04/04/2017 1:53 PM AEST | Updated 05/04/2017 1:50 AM AEST

We Don't Have Time To Kill When It Comes To Toxic Plastic

Plastic is a convenience that solves a lot of our short-term problems. Except it is starting to choke us.

Plastic is a convenience that solves a lot of our short-term problems. Except it is starting to choke us.

In December 2016, I was at the beach and saw a large group of children with parents and friends having a water-balloon fight on the sand. In essence, this was good, outdoor fun.

Unfortunately, every single one of those balloons bursts on impact, fragmenting into pieces that were being trampled into the soft sand or carried into the sea by waves on the high tide. Anyone who walks along a beach and looks down at the tide line will see humanity's euphoric addiction to plastic ending up in the ocean.


I stopped and watched for a minute at the gleeful game, with parents watching on and children ecstatic. I said, out loud but not directed at any individual: "You're kidding, aren't you? All that plastic is literally being thrown straight into the sea." I received a sharp response: "Piss off mate, it will all be picked up." The reality was a lot of the plastic/latex shrapnel was being trodden into the sand, soon to be carried out to sea. Cleaning it all up was not likely...

However, there was a much larger problem at play here and I didn't want to get caught up in the detail of one particular incident. My job has taken me to many countries around the world, and at every destination I have been struck by the massive issue of plastic pollution. It wasn't a case of which location, it was the degree of how bad it was in any given location.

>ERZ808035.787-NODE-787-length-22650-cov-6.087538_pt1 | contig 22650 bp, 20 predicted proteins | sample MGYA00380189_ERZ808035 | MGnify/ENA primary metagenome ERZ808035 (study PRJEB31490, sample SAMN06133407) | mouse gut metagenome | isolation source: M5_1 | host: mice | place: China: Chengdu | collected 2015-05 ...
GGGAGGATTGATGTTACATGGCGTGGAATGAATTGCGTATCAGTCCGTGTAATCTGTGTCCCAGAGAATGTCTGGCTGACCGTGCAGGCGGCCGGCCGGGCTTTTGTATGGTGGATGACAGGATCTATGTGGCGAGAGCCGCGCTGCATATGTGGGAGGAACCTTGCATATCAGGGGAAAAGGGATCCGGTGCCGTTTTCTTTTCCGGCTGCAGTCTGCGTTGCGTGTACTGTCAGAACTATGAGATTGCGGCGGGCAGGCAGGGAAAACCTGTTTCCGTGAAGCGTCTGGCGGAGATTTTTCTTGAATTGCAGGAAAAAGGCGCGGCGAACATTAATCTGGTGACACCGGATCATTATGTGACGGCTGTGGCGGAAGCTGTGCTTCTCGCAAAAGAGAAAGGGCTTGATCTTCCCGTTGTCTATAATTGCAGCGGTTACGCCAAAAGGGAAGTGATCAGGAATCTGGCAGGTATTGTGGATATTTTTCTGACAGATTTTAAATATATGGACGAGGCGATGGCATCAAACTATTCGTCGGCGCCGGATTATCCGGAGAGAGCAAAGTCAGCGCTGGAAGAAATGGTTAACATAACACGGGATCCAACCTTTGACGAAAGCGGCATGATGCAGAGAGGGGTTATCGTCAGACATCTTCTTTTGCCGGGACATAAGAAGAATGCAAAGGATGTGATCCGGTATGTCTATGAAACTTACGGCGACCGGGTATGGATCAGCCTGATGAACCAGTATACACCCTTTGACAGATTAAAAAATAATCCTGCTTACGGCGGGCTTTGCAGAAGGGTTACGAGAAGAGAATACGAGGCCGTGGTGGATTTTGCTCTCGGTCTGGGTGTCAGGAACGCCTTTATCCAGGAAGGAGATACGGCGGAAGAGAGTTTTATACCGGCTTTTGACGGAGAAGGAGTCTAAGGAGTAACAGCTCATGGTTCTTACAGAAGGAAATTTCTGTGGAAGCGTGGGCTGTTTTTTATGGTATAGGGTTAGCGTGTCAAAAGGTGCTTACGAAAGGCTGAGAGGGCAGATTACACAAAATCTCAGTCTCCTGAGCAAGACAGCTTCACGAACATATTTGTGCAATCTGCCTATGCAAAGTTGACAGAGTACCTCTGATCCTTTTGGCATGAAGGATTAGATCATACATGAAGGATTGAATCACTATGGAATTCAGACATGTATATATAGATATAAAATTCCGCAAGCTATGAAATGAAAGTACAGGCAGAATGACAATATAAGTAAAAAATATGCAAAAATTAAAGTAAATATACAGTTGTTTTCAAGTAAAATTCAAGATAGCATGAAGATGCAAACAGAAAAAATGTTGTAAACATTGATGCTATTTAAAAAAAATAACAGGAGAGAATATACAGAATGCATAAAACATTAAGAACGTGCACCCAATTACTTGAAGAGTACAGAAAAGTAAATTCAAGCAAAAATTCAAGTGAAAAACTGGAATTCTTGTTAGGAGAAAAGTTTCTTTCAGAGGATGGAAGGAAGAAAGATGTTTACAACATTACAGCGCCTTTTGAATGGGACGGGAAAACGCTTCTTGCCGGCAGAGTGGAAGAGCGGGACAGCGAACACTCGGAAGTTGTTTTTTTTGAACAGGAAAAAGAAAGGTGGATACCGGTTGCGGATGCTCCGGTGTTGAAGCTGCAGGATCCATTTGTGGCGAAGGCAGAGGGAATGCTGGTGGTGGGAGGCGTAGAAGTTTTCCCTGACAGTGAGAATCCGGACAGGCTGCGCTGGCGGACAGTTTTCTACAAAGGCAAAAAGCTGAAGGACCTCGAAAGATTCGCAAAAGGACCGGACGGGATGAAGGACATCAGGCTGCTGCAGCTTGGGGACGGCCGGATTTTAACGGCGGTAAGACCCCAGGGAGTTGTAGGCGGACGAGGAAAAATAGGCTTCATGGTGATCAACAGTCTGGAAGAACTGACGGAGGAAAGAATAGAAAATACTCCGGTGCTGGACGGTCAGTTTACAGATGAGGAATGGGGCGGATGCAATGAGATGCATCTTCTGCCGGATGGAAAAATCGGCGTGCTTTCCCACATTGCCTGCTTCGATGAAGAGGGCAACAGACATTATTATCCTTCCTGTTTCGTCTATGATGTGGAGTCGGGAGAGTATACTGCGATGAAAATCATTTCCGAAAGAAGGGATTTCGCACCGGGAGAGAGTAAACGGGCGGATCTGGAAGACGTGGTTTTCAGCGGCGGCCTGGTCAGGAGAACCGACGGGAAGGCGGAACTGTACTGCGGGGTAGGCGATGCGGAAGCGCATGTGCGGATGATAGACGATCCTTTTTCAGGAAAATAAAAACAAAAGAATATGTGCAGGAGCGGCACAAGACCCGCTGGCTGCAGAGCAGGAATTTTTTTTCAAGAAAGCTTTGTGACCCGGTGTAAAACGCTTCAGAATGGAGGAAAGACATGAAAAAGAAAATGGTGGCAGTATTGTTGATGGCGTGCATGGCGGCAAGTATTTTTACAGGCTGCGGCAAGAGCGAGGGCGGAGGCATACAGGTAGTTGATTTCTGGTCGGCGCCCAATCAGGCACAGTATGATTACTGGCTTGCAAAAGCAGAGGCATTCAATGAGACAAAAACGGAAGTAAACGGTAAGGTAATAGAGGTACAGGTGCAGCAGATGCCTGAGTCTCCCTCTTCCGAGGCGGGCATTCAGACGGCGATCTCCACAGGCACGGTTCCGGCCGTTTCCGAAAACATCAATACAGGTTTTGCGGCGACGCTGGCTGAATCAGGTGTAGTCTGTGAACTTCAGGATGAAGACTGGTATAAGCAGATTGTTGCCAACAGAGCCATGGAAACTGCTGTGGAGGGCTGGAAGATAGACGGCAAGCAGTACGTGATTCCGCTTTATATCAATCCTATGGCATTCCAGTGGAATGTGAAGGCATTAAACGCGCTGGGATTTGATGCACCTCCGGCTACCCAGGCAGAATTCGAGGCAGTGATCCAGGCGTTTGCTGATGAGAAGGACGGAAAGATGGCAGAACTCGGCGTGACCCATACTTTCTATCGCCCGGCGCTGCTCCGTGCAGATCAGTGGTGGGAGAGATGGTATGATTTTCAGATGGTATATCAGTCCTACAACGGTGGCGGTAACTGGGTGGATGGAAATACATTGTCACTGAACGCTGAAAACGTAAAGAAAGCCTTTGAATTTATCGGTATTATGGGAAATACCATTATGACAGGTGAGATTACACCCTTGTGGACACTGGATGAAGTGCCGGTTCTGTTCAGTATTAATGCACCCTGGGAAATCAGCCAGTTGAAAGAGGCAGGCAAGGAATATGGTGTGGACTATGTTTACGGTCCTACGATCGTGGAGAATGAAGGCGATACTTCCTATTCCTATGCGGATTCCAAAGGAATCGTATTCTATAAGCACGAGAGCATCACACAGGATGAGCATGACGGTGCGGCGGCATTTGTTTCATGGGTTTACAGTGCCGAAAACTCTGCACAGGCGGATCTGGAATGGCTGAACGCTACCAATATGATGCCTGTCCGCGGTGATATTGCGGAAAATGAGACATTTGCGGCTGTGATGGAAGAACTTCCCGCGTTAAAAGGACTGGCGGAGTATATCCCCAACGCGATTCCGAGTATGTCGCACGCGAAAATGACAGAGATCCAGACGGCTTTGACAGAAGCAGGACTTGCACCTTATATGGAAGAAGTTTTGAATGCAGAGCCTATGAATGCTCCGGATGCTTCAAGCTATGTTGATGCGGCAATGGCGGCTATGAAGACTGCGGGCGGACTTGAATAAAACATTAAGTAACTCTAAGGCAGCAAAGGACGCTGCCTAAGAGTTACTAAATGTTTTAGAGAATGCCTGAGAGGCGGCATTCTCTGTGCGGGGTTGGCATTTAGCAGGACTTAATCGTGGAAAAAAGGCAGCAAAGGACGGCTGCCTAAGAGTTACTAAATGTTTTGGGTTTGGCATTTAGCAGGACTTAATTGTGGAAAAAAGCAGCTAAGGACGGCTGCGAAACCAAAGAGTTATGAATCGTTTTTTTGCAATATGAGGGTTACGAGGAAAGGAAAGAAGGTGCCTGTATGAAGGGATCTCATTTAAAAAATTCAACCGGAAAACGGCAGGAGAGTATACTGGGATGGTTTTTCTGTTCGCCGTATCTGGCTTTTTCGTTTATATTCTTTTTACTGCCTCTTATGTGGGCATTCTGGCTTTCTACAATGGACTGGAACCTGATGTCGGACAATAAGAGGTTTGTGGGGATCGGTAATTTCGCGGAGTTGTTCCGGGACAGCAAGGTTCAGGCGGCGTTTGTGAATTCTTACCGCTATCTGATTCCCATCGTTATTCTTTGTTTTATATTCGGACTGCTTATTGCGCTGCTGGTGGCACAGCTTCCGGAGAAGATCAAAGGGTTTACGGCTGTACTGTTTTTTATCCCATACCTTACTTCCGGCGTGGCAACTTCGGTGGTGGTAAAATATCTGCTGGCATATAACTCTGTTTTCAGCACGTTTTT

I turned to the Internet for some initial research and found there were hundreds (probably thousands) of grassroots organisations and some big businesses involved in 'reduce, re-use or recycle' programs. There was also information on just how much plastic is being produced, how much is being recycled and how long it takes to break down which, truthfully, it doesn't. Plastic tends to 'break up' into microscopic pieces rather than break down and eventually ends up in the ocean and the food chain. The simple maths says it's a losing battle. The human population on the planet is producing so much plastic that no matter how strong our attempts to reduce, re-use or recycle are, production is simply going to outweigh these efforts.

Joel Coleman
"A young boy is working on solving one of the world's greatest pollution problems..."

I want to inspire people to take some action in their lives. Reduce the amount of plastic you consume (especially single use); encourage your children to think about the world they want to live in or leave behind; realise that plastic does not break down, it breaks up into ever-smaller pieces and eventually ends up in the food chain.

Simply put, we are essentially feeding ourselves plastic and that, my friend, is just plain dumb.

Plastic is everywhere and it's not going away on its own. We make more every day than we can ever dispose of. We can only recycle a percentage and a small one at that. The only real solution is to stop making it.

Joel Coleman
"If we get this wrong, we are destined to a world filled with plastic waste. But if we get it right, we could be destined for a world filled with beauty.


This is an edited extract of a post which first appeared on Joel's blog. You can get more information about his photographs here.